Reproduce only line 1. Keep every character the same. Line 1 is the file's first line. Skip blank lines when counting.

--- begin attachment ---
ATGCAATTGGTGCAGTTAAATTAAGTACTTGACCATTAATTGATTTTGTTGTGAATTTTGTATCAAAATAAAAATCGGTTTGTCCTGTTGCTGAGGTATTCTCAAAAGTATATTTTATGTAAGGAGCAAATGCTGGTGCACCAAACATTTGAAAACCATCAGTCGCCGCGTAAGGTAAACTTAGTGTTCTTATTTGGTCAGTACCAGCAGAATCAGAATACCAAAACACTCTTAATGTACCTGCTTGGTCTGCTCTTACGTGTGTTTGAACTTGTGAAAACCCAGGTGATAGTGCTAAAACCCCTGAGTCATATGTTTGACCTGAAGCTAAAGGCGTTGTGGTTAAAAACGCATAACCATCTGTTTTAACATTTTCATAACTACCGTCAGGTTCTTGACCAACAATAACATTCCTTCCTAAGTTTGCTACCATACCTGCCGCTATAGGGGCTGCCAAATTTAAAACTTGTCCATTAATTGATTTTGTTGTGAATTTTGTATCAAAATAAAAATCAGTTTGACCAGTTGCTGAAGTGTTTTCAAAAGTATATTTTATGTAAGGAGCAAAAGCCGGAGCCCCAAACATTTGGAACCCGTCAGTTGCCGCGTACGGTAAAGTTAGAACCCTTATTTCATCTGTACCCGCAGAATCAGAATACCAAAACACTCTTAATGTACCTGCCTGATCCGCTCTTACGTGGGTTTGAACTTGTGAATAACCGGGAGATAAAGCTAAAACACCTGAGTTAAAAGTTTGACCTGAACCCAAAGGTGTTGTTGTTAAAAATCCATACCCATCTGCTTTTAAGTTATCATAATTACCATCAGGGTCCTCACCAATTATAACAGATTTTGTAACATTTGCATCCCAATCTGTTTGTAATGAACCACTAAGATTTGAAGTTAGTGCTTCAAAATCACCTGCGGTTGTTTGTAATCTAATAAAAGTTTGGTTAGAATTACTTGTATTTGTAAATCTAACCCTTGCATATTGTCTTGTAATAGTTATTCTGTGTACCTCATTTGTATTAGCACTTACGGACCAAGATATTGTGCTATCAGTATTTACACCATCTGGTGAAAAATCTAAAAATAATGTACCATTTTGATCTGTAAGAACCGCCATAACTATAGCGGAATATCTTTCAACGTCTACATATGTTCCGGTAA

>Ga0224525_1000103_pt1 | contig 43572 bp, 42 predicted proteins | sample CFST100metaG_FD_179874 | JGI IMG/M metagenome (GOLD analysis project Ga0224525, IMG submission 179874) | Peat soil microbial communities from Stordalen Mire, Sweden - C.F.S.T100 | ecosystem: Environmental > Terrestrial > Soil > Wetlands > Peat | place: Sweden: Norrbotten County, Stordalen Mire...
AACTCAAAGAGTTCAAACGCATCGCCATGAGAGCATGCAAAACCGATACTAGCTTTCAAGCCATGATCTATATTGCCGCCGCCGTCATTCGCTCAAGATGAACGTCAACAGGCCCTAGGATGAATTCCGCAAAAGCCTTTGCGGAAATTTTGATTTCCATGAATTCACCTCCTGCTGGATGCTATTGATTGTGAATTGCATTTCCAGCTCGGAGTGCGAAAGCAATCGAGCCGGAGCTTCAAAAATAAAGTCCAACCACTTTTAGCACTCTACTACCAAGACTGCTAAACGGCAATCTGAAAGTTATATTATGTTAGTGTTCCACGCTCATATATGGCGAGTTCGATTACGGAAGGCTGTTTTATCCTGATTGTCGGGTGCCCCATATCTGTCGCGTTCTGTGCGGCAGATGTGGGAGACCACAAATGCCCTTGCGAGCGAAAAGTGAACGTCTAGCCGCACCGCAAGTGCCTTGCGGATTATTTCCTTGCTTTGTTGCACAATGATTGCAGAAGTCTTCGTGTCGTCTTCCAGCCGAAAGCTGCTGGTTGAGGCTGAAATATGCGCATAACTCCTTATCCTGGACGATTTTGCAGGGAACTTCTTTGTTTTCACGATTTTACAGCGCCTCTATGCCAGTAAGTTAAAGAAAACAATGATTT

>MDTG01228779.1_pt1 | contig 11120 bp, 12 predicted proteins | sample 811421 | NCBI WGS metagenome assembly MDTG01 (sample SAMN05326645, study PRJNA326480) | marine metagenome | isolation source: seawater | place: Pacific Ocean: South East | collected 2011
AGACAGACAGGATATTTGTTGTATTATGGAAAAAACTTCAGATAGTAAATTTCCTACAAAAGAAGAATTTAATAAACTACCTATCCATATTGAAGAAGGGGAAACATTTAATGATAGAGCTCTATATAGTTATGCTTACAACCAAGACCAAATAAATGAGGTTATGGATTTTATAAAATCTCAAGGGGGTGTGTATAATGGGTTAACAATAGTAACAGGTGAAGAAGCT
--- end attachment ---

ATGCAATTGGTGCAGTTAAATTAAGTACTTGACCATTAATTGATTTTGTTGTGAATTTTGTATCAAAATAAAAATCGGTTTGTCCTGTTGCTGAGGTATTCTCAAAAGTATATTTTATGTAAGGAGCAAATGCTGGTGCACCAAACATTTGAAAACCATCAGTCGCCGCGTAAGGTAAACTTAGTGTTCTTATTTGGTCAGTACCAGCAGAATCAGAATACCAAAACACTCTTAATGTACCTGCTTGGTCTGCTCTTACGTGTGTTTGAACTTGTGAAAACCCAGGTGATAGTGCTAAAACCCCTGAGTCATATGTTTGACCTGAAGCTAAAGGCGTTGTGGTTAAAAACGCATAACCATCTGTTTTAACATTTTCATAACTACCGTCAGGTTCTTGACCAACAATAACATTCCTTCCTAAGTTTGCTACCATACCTGCCGCTATAGGGGCTGCCAAATTTAAAACTTGTCCATTAATTGATTTTGTTGTGAATTTTGTATCAAAATAAAAATCAGTTTGACCAGTTGCTGAAGTGTTTTCAAAAGTATATTTTATGTAAGGAGCAAAAGCCGGAGCCCCAAACATTTGGAACCCGTCAGTTGCCGCGTACGGTAAAGTTAGAACCCTTATTTCATCTGTACCCGCAGAATCAGAATACCAAAACACTCTTAATGTACCTGCCTGATCCGCTCTTACGTGGGTTTGAACTTGTGAATAACCGGGAGATAAAGCTAAAACACCTGAGTTAAAAGTTTGACCTGAACCCAAAGGTGTTGTTGTTAAAAATCCATACCCATCTGCTTTTAAGTTATCATAATTACCATCAGGGTCCTCACCAATTATAACAGATTTTGTAACATTTGCATCCCAATCTGTTTGTAATGAACCACTAAGATTTGAAGTTAGTGCTTCAAAATCACCTGCGGTTGTTTGTAATCTAATAAAAGTTTGGTTAGAATTACTTGTATTTGTAAATCTAACCCTTGCATATTGTCTTGTAATAGTTATTCTGTGTACCTCATTTGTATTAGCACTTACGGACCAAGATATTGTGCTATCAGTATTTACACCATCTGGTGAAAAATCTAAAAATAATGTACCATTTTGATCTGTAAGAACCGCCATAACTATAGCGGAATATCTTTCAACGTCTACATATGTTCCGGTAA